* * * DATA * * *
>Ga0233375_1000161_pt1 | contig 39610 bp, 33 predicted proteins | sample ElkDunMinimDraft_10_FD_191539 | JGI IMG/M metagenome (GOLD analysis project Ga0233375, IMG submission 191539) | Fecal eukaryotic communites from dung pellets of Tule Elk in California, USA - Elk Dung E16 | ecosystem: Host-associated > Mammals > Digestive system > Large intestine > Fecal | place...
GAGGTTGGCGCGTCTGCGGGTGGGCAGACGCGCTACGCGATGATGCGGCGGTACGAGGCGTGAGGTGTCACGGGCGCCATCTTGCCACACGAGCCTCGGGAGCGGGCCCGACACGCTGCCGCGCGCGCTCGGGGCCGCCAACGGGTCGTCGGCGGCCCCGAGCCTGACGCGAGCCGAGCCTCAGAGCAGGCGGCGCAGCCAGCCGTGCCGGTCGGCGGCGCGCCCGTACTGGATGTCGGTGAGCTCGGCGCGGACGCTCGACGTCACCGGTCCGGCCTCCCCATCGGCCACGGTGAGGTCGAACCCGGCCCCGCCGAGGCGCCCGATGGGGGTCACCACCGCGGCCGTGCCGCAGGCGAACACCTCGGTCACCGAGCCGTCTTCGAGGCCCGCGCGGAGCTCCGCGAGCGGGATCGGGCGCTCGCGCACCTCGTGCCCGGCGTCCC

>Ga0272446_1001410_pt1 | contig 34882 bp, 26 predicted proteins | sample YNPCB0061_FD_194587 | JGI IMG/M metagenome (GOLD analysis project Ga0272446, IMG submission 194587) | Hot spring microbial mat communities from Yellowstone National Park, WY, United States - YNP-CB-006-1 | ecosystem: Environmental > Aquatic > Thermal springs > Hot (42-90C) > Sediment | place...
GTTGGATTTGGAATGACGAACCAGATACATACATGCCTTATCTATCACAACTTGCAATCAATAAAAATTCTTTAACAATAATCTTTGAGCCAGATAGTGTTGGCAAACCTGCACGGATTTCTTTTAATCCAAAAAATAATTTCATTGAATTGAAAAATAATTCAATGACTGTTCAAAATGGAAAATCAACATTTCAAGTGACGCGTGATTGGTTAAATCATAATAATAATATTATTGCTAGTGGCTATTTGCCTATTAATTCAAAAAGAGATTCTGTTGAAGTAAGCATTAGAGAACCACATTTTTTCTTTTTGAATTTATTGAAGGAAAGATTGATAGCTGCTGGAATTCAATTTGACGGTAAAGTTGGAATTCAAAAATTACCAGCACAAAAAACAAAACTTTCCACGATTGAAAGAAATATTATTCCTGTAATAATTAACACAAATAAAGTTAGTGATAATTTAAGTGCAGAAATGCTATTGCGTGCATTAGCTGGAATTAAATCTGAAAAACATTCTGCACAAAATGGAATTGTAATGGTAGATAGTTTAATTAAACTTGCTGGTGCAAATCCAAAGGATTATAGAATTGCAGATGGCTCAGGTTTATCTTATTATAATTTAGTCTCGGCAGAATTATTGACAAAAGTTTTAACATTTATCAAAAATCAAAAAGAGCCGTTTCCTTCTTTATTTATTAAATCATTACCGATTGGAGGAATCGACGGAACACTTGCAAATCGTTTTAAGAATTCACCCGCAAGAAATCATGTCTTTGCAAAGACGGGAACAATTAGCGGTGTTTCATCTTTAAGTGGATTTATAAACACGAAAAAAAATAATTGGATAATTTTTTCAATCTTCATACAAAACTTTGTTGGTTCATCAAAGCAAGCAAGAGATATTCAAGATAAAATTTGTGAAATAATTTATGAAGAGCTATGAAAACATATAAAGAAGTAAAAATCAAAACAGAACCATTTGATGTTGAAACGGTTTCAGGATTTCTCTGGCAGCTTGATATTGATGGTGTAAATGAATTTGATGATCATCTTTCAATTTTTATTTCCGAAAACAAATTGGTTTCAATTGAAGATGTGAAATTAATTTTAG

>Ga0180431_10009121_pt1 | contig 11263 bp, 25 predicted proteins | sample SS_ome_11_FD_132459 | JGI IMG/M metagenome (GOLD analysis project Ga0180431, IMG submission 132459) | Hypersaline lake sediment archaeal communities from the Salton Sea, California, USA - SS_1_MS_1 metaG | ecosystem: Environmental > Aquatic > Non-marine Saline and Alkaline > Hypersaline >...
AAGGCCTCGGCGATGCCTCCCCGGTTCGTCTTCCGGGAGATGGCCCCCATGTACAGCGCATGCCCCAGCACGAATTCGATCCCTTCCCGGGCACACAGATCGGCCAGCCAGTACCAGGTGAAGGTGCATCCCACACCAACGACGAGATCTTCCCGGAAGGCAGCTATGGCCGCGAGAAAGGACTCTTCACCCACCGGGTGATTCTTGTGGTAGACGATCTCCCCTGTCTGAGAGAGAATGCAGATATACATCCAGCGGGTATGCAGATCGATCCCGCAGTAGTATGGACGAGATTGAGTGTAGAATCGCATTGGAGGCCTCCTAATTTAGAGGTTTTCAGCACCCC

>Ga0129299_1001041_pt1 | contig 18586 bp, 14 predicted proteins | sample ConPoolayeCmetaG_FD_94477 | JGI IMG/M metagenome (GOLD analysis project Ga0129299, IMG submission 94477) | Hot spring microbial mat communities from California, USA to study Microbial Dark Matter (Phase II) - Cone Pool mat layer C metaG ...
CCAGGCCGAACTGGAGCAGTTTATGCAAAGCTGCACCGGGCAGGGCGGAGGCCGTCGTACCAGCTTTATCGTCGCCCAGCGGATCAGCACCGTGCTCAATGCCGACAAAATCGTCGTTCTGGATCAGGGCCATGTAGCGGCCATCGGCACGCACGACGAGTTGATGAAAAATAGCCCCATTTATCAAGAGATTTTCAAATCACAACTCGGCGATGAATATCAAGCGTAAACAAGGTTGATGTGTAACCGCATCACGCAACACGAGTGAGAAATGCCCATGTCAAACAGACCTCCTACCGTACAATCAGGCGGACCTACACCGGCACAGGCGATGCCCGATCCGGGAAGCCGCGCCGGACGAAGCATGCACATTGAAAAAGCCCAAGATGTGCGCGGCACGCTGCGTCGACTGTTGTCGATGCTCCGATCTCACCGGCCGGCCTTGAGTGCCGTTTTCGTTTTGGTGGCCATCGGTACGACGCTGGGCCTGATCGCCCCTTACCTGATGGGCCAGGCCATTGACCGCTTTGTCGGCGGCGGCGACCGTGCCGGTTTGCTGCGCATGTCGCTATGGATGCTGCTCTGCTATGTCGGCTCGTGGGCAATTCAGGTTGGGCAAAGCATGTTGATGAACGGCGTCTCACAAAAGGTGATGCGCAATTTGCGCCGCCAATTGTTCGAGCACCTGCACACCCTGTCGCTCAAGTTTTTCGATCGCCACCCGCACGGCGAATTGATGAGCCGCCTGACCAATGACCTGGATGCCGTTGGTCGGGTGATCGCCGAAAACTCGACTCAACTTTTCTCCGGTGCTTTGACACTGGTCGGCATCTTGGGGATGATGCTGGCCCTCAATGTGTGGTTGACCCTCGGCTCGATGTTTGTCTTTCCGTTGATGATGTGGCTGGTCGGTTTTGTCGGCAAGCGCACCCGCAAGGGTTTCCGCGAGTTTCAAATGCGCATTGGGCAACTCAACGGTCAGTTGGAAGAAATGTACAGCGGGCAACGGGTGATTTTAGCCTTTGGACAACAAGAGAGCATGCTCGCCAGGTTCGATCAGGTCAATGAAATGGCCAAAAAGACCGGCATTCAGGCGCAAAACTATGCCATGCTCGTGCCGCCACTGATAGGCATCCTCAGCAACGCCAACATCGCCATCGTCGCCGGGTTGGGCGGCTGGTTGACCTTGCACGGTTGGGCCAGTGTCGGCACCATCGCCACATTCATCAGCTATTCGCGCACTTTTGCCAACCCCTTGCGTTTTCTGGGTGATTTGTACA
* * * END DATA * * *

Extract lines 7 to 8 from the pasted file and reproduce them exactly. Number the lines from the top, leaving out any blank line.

>Ga0129299_1001041_pt1 | contig 18586 bp, 14 predicted proteins | sample ConPoolayeCmetaG_FD_94477 | JGI IMG/M metagenome (GOLD analysis project Ga0129299, IMG submission 94477) | Hot spring microbial mat communities from California, USA to study Microbial Dark Matter (Phase II) - Cone Pool mat layer C metaG ...
CCAGGCCGAACTGGAGCAGTTTATGCAAAGCTGCACCGGGCAGGGCGGAGGCCGTCGTACCAGCTTTATCGTCGCCCAGCGGATCAGCACCGTGCTCAATGCCGACAAAATCGTCGTTCTGGATCAGGGCCATGTAGCGGCCATCGGCACGCACGACGAGTTGATGAAAAATAGCCCCATTTATCAAGAGATTTTCAAATCACAACTCGGCGATGAATATCAAGCGTAAACAAGGTTGATGTGTAACCGCATCACGCAACACGAGTGAGAAATGCCCATGTCAAACAGACCTCCTACCGTACAATCAGGCGGACCTACACCGGCACAGGCGATGCCCGATCCGGGAAGCCGCGCCGGACGAAGCATGCACATTGAAAAAGCCCAAGATGTGCGCGGCACGCTGCGTCGACTGTTGTCGATGCTCCGATCTCACCGGCCGGCCTTGAGTGCCGTTTTCGTTTTGGTGGCCATCGGTACGACGCTGGGCCTGATCGCCCCTTACCTGATGGGCCAGGCCATTGACCGCTTTGTCGGCGGCGGCGACCGTGCCGGTTTGCTGCGCATGTCGCTATGGATGCTGCTCTGCTATGTCGGCTCGTGGGCAATTCAGGTTGGGCAAAGCATGTTGATGAACGGCGTCTCACAAAAGGTGATGCGCAATTTGCGCCGCCAATTGTTCGAGCACCTGCACACCCTGTCGCTCAAGTTTTTCGATCGCCACCCGCACGGCGAATTGATGAGCCGCCTGACCAATGACCTGGATGCCGTTGGTCGGGTGATCGCCGAAAACTCGACTCAACTTTTCTCCGGTGCTTTGACACTGGTCGGCATCTTGGGGATGATGCTGGCCCTCAATGTGTGGTTGACCCTCGGCTCGATGTTTGTCTTTCCGTTGATGATGTGGCTGGTCGGTTTTGTCGGCAAGCGCACCCGCAAGGGTTTCCGCGAGTTTCAAATGCGCATTGGGCAACTCAACGGTCAGTTGGAAGAAATGTACAGCGGGCAACGGGTGATTTTAGCCTTTGGACAACAAGAGAGCATGCTCGCCAGGTTCGATCAGGTCAATGAAATGGCCAAAAAGACCGGCATTCAGGCGCAAAACTATGCCATGCTCGTGCCGCCACTGATAGGCATCCTCAGCAACGCCAACATCGCCATCGTCGCCGGGTTGGGCGGCTGGTTGACCTTGCACGGTTGGGCCAGTGTCGGCACCATCGCCACATTCATCAGCTATTCGCGCACTTTTGCCAACCCCTTGCGTTTTCTGGGTGATTTGTACA